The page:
California became the second state in the country to legalize same-sex marriage in May. Your state is sure to face the same issue, if it hasn’t already. But how should journalists cover this controversial topic and remain faithful to SPJ’s Code of Ethics?
1. It’s critical to get the complexities of the law correct
Some stories about the California Supreme Court’s ruling reported that the court had created a new law. That is inaccurate.
The court simply found that having two, separate-but-equal sets of laws for heterosexuals (marriage) and same-sex partners (domestic partnerships) is unconstitutional. The court only ruled on “whether the differences in the official names of the relationships violates the state constitution.”
The ruling is an incredibly complex, 161-page opinion. The phrase “dignity and respect” is repeated often in the opinion. Providing “dignity and respect” to gay couples who marry is at the heart of this historic decision.
2. Understand the conflicts and explain them to your audience
One of the issues in this ruling was that many dissenters said the court should have followed the will of the people, who voted overwhelmingly on a statewide initiative in 2000 that declared marriage must be between a man and a woman. It said, in full: “only marriage between a man and a woman is valid or recognized in California.”
The court said, however, that the right to marry “may not be eliminated or abrogated by the Legislature or by the electorate through the statutory initiative process.”
“The state’s current policies and conduct regarding homosexuality recognize that gay individuals are entitled to the same legal rights and the same respect and dignity afforded to all other individuals,” the court explained.
Translation: Because California already recognizes that gay individuals are entitled to the same legal rights, respect and dignity afforded to others, then the court shouldn’t have the right to deny their right to marry.
The ruling continued:
“Because a person’s sexual orientation is so integral an aspect of one’s identity, it is not appropriate to require a person to repudiate and change his or her sexual orientation in order to avoid discrimination,” the court added.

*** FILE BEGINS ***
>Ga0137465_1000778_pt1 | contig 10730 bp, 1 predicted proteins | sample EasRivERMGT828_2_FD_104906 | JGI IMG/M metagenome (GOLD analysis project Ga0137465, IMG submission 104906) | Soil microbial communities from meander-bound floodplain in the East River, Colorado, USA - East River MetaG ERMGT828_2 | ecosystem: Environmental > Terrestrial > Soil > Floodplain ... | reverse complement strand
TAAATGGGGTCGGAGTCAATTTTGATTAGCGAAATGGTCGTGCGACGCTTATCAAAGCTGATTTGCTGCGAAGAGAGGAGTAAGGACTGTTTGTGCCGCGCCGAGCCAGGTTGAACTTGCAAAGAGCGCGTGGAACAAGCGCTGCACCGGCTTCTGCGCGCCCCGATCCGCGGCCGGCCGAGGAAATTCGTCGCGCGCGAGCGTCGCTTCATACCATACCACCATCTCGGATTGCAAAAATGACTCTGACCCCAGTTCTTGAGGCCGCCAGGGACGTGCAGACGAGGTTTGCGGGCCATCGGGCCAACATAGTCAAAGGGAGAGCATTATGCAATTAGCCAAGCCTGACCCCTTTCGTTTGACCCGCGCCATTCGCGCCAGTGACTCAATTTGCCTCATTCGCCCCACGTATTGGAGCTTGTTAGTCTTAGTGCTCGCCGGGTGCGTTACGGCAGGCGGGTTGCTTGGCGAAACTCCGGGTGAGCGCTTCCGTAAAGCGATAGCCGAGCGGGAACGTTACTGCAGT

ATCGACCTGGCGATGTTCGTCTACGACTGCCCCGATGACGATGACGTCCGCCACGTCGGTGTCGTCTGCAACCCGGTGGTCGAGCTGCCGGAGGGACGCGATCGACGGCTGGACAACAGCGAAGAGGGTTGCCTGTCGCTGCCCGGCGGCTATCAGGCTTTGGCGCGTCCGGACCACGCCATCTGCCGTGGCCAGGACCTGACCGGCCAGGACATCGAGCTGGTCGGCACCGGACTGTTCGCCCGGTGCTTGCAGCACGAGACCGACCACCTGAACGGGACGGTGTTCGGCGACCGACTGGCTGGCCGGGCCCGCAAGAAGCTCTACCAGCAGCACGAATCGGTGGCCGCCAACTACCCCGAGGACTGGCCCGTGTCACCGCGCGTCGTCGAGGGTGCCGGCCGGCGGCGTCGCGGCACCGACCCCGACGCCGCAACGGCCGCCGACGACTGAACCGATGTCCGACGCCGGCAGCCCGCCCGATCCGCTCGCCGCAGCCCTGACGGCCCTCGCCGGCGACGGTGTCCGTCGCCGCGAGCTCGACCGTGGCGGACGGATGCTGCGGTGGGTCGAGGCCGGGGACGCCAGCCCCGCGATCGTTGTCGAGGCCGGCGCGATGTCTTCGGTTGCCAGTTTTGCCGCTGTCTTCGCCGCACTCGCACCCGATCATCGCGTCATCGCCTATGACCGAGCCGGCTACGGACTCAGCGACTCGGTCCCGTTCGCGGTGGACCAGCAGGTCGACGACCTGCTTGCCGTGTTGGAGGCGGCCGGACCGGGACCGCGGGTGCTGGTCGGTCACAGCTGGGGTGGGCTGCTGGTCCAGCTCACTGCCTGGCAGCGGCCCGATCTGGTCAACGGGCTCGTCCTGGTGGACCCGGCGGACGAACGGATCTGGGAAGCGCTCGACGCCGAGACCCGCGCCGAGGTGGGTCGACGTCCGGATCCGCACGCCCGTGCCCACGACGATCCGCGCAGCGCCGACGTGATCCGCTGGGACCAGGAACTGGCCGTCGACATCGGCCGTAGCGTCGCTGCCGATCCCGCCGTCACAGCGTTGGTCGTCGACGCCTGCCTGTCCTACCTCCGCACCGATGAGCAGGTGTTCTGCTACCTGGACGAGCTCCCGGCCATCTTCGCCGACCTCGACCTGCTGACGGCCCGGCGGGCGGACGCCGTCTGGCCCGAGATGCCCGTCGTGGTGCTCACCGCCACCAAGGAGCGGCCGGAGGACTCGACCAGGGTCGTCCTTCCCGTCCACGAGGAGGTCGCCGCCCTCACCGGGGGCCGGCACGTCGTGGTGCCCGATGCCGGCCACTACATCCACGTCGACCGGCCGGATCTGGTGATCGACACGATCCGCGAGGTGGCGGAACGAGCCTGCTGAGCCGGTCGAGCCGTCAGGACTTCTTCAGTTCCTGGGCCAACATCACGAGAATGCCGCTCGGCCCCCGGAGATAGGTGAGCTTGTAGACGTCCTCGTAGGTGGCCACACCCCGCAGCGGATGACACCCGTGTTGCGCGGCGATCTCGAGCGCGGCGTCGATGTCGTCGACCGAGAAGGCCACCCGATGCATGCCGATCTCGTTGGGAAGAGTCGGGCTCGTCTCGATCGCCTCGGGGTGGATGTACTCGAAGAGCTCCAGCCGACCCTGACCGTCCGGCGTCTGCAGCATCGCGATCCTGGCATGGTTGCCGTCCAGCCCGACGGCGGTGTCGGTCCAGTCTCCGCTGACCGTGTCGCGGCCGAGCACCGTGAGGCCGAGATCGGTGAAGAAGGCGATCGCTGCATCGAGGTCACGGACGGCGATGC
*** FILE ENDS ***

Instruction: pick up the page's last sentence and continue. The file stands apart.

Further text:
“While the retention of the limitation of marriage to opposite-sex couples is not needed to preserve the rights and benefits of opposite-sex couples, the exclusion of same-sex couples from the designation of marriage works a real and appreciable harm upon same-sex couples and their children,” the high court’s opinion reads.
Another conflict within this story is that some opponents argued that marriage is linked to procreation and therefore limited to heterosexuals. However, the court reasoned that the constitutional right to marry never has been tied to a couple’s ability or willingness to have children.
3. Cover proponents and opponents equally
Many stories covering gay civil rights issues will contain quotes from political and religious leaders who oppose them but often don’t include quotes from leaders of similar stature who support them. Instead, journalists often quote “real people” to get the other side, pitting the individual against the community. Although it’s important to include an individual’s perspective, it’s equally important to show when there are community leaders who support each side.
Journalists should also understand that no one person can speak authoritatively for all in the gay community.
Every profession has gay members, but you rarely read quotes from a gay lawyer, doctor or scientist in stories about gay civil rights.
Leo E. Laurence, J.D. is editor of the San Diego News Service, an independent agency covering its city for the media nationwide. He’s a member of SPJ’s San Diego Pro chapter, the CCNMA – Latino Journalists of California and the NLGJA. He serves on SPJ’s Diversity Committee and regularly writes for SPJ’s diversity blog: Who’s News. You can reach him at email@example.com
More Diversity Resources: Visit www.spj.org/diversityfor more resources on diversifying your news coverage.
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